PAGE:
Medicare does NOT equal government run
Behold the latest atrocity:
The typical voter may not pay much attention to partly platforms these days, but activists certainly do. And at the Democratic Party platform hearings held in Pittsburgh just over a week ago, advocates for health care reform made their presence felt, proposing--and obtaining--revisions to the platform proposed by Obama and the party. The final platform proposal, which the full party will consider in Denver next week, now states that "every American man, woman, and child [should] be guaranteed affordable, comprehensive health care. ... with everyone in and no one left out." The word "guarantee" didn't appear in the previous draft; that was the activists' doing. The phrase "everyone in and no one left out" is also significant: It's a slogan liberal health care activists frequently use, and they're hoping that its adoption signals that Obama is serious about reform.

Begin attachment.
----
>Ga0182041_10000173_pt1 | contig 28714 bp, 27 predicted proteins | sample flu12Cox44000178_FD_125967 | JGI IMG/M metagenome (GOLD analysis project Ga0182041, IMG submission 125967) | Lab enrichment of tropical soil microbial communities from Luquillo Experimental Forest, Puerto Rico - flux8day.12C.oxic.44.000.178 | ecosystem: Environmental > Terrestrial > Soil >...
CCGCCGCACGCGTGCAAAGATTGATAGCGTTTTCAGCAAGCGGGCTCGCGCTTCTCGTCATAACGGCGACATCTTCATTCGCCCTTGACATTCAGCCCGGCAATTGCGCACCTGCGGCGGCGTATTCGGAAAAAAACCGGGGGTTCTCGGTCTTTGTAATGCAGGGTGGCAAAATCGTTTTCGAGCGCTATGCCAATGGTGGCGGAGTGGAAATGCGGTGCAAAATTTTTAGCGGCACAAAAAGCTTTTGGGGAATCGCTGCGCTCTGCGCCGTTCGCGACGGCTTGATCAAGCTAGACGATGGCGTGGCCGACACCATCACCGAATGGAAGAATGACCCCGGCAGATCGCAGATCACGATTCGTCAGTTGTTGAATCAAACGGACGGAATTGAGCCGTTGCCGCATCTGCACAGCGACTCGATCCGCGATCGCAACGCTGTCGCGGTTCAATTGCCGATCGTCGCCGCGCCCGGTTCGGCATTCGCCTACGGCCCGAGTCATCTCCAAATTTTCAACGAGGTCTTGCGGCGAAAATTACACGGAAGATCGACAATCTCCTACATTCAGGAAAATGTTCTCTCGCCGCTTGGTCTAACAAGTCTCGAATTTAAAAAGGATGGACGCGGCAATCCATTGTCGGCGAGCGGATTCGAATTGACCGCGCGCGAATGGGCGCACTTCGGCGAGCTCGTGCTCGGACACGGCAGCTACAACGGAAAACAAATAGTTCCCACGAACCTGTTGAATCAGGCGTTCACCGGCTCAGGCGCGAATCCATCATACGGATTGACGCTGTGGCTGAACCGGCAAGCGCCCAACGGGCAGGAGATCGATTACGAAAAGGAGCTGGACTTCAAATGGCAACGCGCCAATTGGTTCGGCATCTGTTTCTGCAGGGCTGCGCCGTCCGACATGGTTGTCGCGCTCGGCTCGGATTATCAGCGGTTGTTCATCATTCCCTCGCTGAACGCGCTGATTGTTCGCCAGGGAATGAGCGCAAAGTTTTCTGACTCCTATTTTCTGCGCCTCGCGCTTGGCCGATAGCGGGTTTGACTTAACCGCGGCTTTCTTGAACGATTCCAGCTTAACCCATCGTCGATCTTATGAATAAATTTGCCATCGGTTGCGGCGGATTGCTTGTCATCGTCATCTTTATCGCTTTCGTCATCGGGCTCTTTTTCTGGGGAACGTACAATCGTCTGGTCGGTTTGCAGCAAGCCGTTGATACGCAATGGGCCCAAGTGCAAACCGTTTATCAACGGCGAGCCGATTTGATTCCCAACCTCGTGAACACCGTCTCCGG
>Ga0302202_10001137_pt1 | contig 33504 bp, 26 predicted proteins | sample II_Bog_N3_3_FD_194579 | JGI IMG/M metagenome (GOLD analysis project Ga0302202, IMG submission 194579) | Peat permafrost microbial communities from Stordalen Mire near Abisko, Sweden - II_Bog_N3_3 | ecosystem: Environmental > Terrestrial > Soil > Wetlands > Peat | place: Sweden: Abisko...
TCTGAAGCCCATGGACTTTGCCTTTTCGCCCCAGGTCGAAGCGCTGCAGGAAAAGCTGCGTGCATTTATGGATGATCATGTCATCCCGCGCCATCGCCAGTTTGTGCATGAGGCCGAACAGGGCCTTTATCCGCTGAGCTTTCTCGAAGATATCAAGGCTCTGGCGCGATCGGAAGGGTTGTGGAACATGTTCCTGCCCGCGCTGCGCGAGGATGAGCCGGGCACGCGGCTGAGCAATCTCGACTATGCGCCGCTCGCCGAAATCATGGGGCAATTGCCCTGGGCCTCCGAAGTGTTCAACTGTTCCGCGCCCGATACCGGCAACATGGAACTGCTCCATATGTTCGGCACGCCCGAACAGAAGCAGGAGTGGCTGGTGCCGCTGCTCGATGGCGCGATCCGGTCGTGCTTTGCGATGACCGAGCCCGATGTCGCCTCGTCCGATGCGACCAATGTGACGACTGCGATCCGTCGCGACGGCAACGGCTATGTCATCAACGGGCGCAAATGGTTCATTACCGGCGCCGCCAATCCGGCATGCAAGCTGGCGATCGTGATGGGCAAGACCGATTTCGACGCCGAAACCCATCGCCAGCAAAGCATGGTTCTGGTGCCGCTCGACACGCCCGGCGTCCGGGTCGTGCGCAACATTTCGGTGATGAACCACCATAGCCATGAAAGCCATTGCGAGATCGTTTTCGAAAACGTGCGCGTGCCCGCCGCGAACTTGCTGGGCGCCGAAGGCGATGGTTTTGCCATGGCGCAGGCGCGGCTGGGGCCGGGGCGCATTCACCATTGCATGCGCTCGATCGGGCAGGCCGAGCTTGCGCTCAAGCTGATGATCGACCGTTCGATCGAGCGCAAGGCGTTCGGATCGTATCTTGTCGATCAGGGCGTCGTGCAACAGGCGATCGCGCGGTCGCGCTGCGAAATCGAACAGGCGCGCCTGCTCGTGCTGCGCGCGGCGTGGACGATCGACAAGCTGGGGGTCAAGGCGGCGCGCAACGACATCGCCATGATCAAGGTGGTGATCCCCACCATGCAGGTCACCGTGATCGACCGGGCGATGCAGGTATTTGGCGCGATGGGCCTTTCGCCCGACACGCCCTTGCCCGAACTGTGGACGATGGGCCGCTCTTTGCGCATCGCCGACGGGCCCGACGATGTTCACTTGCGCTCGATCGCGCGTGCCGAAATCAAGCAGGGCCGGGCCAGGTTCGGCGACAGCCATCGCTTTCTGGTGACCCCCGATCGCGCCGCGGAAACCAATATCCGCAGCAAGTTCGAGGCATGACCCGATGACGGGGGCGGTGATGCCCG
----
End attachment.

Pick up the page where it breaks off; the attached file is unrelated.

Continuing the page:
But while supporters of these positions were pleased with their victories, they weren't entirely satisfied. And it wasn't simply because the platform fell short of endorsing government-run, single-payer health insurance, which is the option activists strongly favor.
The new script is that single payer activists are calling for a government run health care system. Does the government run Medicare? No? Then logically the government would not run Medicare for All. Medicare for All is just like Medicare except that it covers everyone. Anyone who says otherwise is lying. So we are going to have to start calling them on this everytime they pull this stunt. News media flunkies have to understand that telling this lie means an inbox filled with courteous corrections, that their house ombudsman will be hearing from us and that we are prepared to launch blogswarms to counter this disinformation.
We are not just activists, we are 91 members of the House of Representatives, the US Conference of Mayors, and a great deal more serious political muscle.
Courteous letters maybe sent to letters[@]tnr[.]com